A comparison of the physiological demands of rugby union match-play when determined by absolute (ABS) or individual (IND) velocity bands in Global Positioning System (GPS) analysis

Macleod, Amy Elizabeth (2016) A comparison of the physiological demands of rugby union match-play when determined by absolute (ABS) or individual (IND) velocity bands in Global Positioning System (GPS) analysis. MSc(R) thesis, University of Glasgow.

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Printed Thesis Information: https://eleanor.lib.gla.ac.uk/record=b3176582


Since turning professional in 1995 there have been considerable advances in the research on the demands of rugby union, largely using Global Positioning System (GPS) analysis over the last 10 years.

A systematic review on the use of GPS, particularly the setting of absolute (ABS) and individual (IND) velocity bands in field based, intermittent, high-intensity (HI) team sports was undertaken. From 3669 records identified, 38 studies were included for qualitative analysis. Little agreement on the definition of movement intensities within team sports was found, only three papers, all on rugby union, had used IND bands, with only one comparing ABS and IND methods. Thus, the aim of this study was to determine if there is a difference in the demands within positions when comparing ABS and IND methods for GPS analysis and if these differences are significantly different between the forward and back positional groups.

A total of 214 data files were recorded from 26 players in 17 matches of the 2015/2016 Scottish BT Premiership. ABS velocity zones 1-7 were set at 1) 0-6, 2) 6.1-11, 3) 11.1-15, 4) 15.1-18, 5) 18.1-21, 6) 21.1-15 and 7) 25.1-40km.h-1 while IND zones 1-7 were 1) <20, 2) 20-40, 3) 40-50, 4) 50-70, 5) 70-80, 6) 80-95 and 7) 95-100% of player’s individually determined maximum velocity (Vmax). A 40m sprint test measured Vmax using OptaPro S4 10 Hz (catapult, Australia) GPS units to derive IND bands. The same GPS units were worn during matches. GPS outputs analysed were % distance, % time, high intensity efforts (HIEs) over 18.1 km.h-1 / 70% max velocity and repeated high intensity efforts (RHIEs) which consists of three HIEs in 21secs.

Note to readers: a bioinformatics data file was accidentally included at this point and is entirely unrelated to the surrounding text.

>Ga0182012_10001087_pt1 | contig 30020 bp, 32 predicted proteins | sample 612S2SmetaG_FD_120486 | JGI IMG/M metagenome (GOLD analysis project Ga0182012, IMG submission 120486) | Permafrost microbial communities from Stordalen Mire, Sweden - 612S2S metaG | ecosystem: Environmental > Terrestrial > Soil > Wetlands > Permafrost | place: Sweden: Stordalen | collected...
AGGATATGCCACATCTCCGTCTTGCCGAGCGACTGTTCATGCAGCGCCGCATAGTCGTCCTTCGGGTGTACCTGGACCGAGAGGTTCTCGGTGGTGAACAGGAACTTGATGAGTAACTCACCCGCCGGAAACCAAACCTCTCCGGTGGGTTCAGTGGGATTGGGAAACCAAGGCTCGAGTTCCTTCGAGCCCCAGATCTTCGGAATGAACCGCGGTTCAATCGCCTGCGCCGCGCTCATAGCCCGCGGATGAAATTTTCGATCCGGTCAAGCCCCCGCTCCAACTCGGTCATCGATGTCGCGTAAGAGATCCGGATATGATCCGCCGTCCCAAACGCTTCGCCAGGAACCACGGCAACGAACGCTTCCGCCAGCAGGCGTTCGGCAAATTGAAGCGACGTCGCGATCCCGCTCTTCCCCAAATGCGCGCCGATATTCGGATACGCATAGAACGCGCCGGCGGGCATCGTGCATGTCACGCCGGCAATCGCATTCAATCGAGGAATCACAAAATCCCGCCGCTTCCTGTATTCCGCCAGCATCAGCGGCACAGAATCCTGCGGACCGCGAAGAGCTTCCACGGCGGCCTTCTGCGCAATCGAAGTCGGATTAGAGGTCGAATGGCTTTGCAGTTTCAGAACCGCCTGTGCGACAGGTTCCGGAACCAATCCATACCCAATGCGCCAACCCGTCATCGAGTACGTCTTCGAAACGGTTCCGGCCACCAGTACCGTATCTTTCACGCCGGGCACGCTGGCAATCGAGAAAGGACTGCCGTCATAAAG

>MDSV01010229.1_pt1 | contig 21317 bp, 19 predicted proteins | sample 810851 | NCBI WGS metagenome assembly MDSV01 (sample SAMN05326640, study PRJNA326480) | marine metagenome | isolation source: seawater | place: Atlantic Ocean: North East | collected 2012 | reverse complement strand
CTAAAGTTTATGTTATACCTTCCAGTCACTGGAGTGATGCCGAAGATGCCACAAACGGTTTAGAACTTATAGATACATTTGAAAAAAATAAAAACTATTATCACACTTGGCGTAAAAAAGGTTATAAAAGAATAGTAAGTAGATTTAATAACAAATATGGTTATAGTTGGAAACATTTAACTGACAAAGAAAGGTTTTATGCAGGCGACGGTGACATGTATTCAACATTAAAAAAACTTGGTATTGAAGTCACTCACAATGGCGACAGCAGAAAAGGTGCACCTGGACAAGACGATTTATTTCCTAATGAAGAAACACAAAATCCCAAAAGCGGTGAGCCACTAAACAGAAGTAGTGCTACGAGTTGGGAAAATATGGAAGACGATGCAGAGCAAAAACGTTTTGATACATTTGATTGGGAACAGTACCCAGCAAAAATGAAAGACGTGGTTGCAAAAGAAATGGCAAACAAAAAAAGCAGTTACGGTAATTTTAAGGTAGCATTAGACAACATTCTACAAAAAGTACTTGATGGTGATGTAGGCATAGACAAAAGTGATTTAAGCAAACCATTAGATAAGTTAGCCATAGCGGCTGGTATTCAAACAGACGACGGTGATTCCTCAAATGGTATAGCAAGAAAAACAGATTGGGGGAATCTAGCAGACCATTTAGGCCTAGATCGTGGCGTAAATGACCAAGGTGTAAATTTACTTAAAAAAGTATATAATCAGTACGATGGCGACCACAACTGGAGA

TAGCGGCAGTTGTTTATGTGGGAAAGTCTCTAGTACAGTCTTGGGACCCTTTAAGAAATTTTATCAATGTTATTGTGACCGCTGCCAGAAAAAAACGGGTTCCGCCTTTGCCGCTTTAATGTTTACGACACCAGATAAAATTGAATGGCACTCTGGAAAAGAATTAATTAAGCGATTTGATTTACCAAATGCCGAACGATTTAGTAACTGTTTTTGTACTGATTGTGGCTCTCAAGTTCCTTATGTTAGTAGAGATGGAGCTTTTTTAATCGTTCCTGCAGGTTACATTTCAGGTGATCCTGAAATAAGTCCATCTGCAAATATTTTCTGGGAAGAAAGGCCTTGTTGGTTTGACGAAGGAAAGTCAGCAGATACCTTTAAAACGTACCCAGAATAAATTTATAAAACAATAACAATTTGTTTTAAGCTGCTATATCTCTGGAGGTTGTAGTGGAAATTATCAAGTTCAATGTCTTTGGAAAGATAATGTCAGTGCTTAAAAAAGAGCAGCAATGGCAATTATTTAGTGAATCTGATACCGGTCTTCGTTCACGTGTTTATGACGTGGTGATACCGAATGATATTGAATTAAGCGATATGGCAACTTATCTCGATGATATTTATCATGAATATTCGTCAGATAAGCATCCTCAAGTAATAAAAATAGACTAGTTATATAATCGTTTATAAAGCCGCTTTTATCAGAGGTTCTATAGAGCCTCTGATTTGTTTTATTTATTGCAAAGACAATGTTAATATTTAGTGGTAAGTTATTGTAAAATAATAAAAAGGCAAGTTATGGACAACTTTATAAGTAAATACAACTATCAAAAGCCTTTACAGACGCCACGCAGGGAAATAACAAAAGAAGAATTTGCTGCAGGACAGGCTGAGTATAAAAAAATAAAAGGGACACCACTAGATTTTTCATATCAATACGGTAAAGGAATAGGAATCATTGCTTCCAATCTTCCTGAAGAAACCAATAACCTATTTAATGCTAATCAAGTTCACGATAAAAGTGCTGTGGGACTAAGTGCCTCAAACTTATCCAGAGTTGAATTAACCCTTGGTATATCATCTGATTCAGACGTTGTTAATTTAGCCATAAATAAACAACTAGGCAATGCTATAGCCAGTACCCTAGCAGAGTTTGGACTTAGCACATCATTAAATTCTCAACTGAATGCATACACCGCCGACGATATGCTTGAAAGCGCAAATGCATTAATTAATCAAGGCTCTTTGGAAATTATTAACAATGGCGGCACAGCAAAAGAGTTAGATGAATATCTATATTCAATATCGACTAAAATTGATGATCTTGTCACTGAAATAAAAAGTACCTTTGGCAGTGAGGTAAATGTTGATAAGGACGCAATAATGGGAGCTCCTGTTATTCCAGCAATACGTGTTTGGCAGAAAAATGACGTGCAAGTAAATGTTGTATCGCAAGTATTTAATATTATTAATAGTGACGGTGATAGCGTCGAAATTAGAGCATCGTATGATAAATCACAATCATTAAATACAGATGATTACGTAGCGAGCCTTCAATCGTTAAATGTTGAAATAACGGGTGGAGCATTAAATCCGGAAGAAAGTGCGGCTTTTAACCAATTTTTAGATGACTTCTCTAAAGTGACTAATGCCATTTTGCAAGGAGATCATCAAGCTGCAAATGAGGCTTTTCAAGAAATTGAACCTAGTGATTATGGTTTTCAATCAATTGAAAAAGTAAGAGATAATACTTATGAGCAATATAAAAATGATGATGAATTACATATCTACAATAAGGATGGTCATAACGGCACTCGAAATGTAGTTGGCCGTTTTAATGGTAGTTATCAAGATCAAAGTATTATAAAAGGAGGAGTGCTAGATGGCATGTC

General linear model (GLM) analysis identified a significant difference in the measurement of % total distance covered, between the ABS and IND methods in all zones for forwards (p<0.05) and backs (p<0.05). This difference was also significant between forwards and backs in zones 1, shown as mean difference ± standard deviation (3.7±0.7%), 6 (1.2±0.4%) and 7 (1.0±0.0%) respectively (p<0.05). Percentage time estimations were significantly different between ABS and IND analysis within forwards in zones 1 (1.7±1.7%), 2 (-2.9±1.3%), 3 (1.9±0.8%), 4 (-1.4±0.8%) and 5 (0.2±0.4%), and within backs in zones 1 (-10±1.5%), 2 (-1.2±1.1%), 3 (1.8±0.9%) and 5 (0.6±0.5%) (p<0.05). The difference between groups was significant in zones 1, 2, 4 and 5 (p<0.05). The number of HIEs was significantly different between forwards and backs in zones 6 (6±2) and 7 (3±2). RHIEs were significantly different between ABS and IND for forwards (1±2, p<0.05) although not between groups.

Until more research on the differences in ABS and IND methods is carried out, then neither can be deemed a criterion method. In conclusion, there are significant differences between the ABS and IND methods of GPS analysis of the physical demands of rugby union, which must be considered when used to inform training load and recovery to improve performance and reduce injuries.

Item Type: Thesis (MSc(R))
Qualification Level: Masters
Keywords: Global Positioning Systems, GPS, rugby union, match-play, high intensity, team-sports.
Subjects: Q Science > QP Physiology
Colleges/Schools: College of Medical Veterinary and Life Sciences > School of Life Sciences > Life Sciences Human Biology/Sports Science
Supervisor's Name: Penpraze, Ms. V. and MacFarlane, Dr. N.
Date of Award: 2016
Depositing User: Miss Amy E Macleod
Unique ID: glathesis:2016-7571
Copyright: Copyright of this thesis is held by the author.
Date Deposited: 26 Sep 2016 12:24
Last Modified: 31 Oct 2016 08:59
URI: http://theses.gla.ac.uk/id/eprint/7571

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